3. A boom in accordance with claim 2 wherein the overlapping said sides of said boom are vulcanized together and to said cable and to said stress plates,

and said air chambers are formed by portions of said overlapping sides which are not vulcanized together.

4. A boom in accordance with claim 1 wherein said boom forms a section of an extended boom means and said section includes second connector means on each end thereof for securing additional sections of said ex tended boom means thereto,

said second connector means comprising a rigid element secured to an end of said section and extending laterally thereof substantially from the said top edge to the said bottom edge,

and fastening means on said rigid element for alignment with a complementary fastening means of an additional section of boom,

said second connector means being constructed and arranged for securing sections of boom together sequentially in substantially water-tight relationship,

and means separate from said second connector means for operatively connecting together in stress transmitting relationship said stress cable of sequential boom sections.

5. A boom in accordance with claim 4 wherein said rigid element is a plate of rigid material positioned between and enclosed by said sides,

and wherein said sides are vulcanized to said plate.

6. A respective boom in accordance with claim 1 including a stiffening element located between at least some of adjacent one of said air receiving chambers and extending laterally of said boom from substantially the top edge to the bottom edge thereof,

and means securing said respective stiffening element to a side of said boom in fixed'relationship thereto.

7. A boom in accordance with claim 6 wherein said stiffening element is in the form of a thin plate of material and wherein said stiffening element is positioned between and enclosed by said sides,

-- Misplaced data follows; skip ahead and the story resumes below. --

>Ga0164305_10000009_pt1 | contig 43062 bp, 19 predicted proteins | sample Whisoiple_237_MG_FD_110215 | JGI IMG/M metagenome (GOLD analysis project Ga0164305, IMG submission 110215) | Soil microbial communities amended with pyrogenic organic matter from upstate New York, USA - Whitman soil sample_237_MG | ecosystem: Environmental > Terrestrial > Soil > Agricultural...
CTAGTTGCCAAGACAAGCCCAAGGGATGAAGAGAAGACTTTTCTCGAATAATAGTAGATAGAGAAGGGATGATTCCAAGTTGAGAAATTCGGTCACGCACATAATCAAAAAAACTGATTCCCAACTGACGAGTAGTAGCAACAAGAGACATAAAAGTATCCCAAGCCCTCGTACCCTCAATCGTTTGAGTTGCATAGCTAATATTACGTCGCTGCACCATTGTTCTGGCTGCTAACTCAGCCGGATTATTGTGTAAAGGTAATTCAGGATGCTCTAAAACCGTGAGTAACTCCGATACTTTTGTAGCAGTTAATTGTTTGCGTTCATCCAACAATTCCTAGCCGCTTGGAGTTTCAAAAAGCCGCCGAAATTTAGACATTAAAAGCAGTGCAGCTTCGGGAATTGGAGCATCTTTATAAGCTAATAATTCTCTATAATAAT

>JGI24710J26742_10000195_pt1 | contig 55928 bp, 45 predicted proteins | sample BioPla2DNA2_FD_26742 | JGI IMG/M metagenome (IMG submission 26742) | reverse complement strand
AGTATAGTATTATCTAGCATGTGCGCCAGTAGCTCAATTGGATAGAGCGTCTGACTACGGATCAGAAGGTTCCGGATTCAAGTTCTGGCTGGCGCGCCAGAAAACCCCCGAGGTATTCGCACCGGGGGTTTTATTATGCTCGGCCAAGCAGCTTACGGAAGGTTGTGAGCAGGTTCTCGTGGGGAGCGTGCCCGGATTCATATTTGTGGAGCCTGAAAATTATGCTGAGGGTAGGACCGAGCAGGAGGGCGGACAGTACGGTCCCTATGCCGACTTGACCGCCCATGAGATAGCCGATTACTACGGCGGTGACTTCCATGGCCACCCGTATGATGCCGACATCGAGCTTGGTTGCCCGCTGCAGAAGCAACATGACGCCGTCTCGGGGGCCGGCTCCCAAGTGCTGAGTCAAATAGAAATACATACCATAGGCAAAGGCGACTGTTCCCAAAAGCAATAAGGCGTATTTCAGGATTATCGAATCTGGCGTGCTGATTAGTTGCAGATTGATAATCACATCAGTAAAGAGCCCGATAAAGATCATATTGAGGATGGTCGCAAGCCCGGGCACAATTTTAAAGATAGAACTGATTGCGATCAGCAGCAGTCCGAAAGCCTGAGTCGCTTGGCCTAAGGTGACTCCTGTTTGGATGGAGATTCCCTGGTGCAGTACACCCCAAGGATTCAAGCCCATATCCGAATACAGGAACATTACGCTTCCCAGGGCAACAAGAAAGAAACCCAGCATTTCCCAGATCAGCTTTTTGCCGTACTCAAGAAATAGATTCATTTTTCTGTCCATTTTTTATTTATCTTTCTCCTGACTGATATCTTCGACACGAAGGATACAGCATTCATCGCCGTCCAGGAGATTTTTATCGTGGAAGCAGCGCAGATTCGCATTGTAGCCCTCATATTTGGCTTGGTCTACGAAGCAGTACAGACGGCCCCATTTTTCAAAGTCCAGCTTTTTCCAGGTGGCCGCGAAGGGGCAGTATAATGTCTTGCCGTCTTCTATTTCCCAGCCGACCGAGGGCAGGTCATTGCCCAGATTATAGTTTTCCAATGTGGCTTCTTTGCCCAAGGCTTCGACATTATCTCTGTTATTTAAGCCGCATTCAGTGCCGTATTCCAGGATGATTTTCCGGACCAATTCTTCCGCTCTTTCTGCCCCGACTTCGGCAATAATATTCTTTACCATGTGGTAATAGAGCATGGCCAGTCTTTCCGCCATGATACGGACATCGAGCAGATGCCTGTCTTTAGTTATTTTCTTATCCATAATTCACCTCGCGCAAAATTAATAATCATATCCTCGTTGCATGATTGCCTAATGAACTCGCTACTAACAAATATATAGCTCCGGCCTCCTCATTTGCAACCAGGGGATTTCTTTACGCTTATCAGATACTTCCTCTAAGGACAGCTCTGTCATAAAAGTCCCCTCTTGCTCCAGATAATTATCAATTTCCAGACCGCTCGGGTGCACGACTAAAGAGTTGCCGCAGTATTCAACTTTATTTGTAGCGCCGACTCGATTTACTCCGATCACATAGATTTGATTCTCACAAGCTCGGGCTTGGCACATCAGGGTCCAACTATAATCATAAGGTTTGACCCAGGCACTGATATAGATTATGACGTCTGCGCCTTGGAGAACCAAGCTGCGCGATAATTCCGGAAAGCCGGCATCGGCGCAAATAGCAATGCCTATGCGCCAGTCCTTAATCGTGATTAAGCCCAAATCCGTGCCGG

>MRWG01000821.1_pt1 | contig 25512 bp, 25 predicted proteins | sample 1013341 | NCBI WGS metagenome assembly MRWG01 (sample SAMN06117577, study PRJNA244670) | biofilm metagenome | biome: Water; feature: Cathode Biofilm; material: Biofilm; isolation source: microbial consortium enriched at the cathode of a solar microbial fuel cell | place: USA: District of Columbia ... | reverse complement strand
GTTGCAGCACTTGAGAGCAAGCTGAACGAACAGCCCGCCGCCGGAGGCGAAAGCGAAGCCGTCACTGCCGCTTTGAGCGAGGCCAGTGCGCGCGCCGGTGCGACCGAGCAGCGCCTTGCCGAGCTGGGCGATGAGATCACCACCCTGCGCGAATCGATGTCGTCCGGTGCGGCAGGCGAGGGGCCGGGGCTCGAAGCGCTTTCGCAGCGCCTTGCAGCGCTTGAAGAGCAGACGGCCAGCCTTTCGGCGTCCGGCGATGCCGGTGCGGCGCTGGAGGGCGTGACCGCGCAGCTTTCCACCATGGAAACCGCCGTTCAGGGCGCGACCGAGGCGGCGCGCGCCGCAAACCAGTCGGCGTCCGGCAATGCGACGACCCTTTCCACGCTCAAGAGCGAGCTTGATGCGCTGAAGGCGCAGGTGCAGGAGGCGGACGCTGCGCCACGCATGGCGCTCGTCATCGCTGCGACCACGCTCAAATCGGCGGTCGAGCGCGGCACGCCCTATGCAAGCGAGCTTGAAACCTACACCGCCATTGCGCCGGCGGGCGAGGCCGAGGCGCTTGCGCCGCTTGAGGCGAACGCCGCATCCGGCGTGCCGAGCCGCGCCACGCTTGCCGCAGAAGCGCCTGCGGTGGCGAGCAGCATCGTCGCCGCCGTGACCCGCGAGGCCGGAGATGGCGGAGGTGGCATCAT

and wherein said sides are vulcanized to said stiffening element.

8. A boom in accordance with claim 1 wherein said ballasting weights are formed of segments of thin sheet lead and wherein said segments are spaced longitudinally and laterally apart from each other to permit the sides of said boom to be flexible in the region of said ballasting weights and wherein said sides are vulcanized to said lead segments.

9. A boom in accordance with claim 7 wherein said stiffening elements are constructed and arranged to function as stress plates,

and wherein said cable is secured to at least some of said stiffening elements in stress transmitting relationship.

10. A boom for collecting material floating on the surface of a body of water comprising an elongated body of flexible material,

flotation means positioned along a longitudinal first edge portion of said body,

a skirt portion of said body extending along said body and attached to said flotation means with a free longitudinal edge of said skirt portion forming a longitudinal second'edge portion of said body,

ballast weight means embedded within and enclosed by said skirt portion and distributed adjacent to and along said longitudinal second edge portion of said body,

a tensile cable embedded in said skirt portion at a location between said longitudinal edges of said body and extending longitudinally substantially coextensively with said skirt portion,